Ontario municipalities have given their official support to a proposal by the public health ministry for “biometric” or digital passports.
The passports, similar to those issued by the European Union, are used to show government and customs officials. And provinces throughout the country, including British Columbia, Manitoba, Nova Scotia, Ontario and Québec, have decided to partner with the Public Health Agency of Canada to start issuing them. “The goal here is to really make sure everyone is covered,” Margaret Borchard, Ontario’s deputy minister of health, told The Globe and Mail.
But a number of experts have warned that biometric passports are not foolproof. “I think that the potential dangers associated with such passports can include making these passports and allowing them into into play not just for emergency situations, but also during travel and advertising these as a security measure,” J.D. Lee, a professor at Concordia University, told The Globe and Mail.
“Are you just getting them off the shelf in the states, or is this a sophisticated device?” said Dr. Marie-Claude Landry, assistant medical officer of health for Toronto Public Health. “I’m not sure. I think it is open to interpretation what the real purpose of the biometric ID is for.”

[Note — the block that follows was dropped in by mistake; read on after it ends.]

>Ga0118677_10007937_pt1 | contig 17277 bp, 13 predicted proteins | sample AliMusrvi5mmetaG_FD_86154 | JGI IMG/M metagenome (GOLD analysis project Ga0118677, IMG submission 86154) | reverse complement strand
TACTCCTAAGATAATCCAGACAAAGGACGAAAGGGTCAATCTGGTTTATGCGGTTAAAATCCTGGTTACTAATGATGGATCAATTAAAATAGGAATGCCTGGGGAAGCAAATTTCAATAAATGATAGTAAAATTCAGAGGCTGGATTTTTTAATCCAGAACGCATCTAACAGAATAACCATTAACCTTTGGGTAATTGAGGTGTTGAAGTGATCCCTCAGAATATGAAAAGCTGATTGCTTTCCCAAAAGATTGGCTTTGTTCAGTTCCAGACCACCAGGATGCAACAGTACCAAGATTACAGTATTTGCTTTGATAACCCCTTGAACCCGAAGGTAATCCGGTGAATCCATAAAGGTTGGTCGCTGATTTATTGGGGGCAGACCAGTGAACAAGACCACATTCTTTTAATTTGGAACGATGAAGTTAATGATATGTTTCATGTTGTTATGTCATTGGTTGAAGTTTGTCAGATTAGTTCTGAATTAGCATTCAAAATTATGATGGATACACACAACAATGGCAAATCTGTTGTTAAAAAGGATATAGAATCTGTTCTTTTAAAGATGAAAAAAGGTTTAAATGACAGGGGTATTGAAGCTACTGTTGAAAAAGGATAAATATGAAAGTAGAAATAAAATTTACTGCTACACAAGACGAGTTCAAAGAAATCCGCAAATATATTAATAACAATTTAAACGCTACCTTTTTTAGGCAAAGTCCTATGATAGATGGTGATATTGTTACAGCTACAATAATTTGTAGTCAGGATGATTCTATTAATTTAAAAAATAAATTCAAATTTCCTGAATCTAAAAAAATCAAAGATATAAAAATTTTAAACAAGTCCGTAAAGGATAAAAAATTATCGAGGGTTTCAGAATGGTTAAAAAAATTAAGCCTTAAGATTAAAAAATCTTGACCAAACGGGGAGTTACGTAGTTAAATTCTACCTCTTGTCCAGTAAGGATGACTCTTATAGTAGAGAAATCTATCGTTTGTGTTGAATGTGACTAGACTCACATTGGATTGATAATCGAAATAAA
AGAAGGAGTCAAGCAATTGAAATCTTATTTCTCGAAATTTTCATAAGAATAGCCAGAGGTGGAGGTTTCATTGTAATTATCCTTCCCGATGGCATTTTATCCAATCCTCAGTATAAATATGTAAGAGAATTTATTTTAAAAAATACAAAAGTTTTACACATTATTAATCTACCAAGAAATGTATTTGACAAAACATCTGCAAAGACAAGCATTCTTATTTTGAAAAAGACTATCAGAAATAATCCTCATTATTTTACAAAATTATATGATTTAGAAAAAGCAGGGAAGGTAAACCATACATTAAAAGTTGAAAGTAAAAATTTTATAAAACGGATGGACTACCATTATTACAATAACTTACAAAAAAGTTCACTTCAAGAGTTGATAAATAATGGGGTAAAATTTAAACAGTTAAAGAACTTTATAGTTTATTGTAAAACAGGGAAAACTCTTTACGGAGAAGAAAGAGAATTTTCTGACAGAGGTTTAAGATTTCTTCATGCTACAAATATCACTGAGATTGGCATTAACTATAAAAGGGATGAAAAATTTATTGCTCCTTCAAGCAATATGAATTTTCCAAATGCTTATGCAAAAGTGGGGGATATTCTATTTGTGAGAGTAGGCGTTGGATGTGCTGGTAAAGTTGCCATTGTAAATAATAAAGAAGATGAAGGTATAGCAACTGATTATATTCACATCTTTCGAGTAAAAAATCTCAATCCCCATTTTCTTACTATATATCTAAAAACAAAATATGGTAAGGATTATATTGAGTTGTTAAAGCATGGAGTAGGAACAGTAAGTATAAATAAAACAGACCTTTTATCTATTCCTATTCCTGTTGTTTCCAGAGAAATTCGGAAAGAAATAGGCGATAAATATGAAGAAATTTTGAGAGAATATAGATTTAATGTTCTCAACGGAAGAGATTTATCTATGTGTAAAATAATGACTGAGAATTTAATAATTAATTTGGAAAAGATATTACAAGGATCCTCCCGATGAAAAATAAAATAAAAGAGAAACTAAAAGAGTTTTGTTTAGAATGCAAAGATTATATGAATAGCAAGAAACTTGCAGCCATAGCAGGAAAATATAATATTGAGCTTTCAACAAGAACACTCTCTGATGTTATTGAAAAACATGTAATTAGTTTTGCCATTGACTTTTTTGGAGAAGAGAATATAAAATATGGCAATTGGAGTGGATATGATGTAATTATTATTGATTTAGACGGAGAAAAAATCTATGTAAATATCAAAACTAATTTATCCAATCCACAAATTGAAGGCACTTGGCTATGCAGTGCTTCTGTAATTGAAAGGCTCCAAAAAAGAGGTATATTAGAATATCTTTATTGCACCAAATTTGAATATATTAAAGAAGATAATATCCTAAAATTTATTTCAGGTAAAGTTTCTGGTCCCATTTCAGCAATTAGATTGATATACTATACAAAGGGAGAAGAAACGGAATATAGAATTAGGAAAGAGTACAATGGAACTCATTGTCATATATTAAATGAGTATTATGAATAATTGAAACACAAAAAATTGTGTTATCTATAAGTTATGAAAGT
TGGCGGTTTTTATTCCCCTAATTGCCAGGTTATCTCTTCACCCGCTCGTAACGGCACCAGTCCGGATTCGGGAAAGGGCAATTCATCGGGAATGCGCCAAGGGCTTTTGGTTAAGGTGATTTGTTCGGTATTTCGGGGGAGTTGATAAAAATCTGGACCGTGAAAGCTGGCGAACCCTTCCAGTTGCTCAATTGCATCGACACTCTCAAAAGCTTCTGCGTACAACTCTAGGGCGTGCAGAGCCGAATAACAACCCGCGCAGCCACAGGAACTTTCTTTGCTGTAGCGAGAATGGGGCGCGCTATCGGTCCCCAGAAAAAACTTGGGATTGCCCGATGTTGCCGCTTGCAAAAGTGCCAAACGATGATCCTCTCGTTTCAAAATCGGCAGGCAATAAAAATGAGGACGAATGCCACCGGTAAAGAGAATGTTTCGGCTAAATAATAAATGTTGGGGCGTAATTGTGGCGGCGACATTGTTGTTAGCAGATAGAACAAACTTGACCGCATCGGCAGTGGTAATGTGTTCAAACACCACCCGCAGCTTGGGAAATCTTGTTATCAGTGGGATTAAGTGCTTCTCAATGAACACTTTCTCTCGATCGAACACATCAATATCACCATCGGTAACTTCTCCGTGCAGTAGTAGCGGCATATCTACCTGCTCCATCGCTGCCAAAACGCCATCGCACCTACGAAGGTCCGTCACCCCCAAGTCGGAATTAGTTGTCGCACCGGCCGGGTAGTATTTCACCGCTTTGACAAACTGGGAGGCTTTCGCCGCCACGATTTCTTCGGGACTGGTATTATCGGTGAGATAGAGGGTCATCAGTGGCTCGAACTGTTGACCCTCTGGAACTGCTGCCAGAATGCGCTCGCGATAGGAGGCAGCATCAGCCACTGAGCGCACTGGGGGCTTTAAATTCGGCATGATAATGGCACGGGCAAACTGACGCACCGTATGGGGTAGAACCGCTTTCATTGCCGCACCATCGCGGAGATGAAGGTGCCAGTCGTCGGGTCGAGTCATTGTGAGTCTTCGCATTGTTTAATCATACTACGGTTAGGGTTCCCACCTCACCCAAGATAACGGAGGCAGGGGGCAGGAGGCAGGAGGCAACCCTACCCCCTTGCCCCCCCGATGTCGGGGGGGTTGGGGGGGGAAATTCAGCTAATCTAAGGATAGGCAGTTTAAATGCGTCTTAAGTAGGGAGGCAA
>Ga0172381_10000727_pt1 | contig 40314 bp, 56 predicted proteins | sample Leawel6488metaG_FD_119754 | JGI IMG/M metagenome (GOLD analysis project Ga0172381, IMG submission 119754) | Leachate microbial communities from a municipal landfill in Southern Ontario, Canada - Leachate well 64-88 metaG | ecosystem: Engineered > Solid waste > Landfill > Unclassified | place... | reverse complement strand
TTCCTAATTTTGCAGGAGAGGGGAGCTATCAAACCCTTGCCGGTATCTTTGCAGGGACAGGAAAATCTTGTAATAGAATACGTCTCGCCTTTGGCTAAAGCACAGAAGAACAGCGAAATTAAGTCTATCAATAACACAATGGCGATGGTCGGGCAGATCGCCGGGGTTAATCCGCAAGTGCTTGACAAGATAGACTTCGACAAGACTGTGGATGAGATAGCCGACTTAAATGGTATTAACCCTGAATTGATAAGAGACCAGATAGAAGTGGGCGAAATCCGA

But the government believes the passports can be a way to control air travel. “The Ministry of Health wants to maintain maximum control over air travel in Canada,” spokeswoman Erin McGinn told The Globe and Mail. The system is similar to the system used by U.S. Customs and Border Protection, with airlines paying for the use of these passports, instead of the government.
Critics have also suggested that the passports would subject people to an unfair burden when it comes to health care, “given the short list of health conditions that qualify for exemption,” The Globe and Mail wrote. Health officials from each of the provinces will announce a wider rollout of the biometric passports on Wednesday.
Read the full story at The Globe and Mail.
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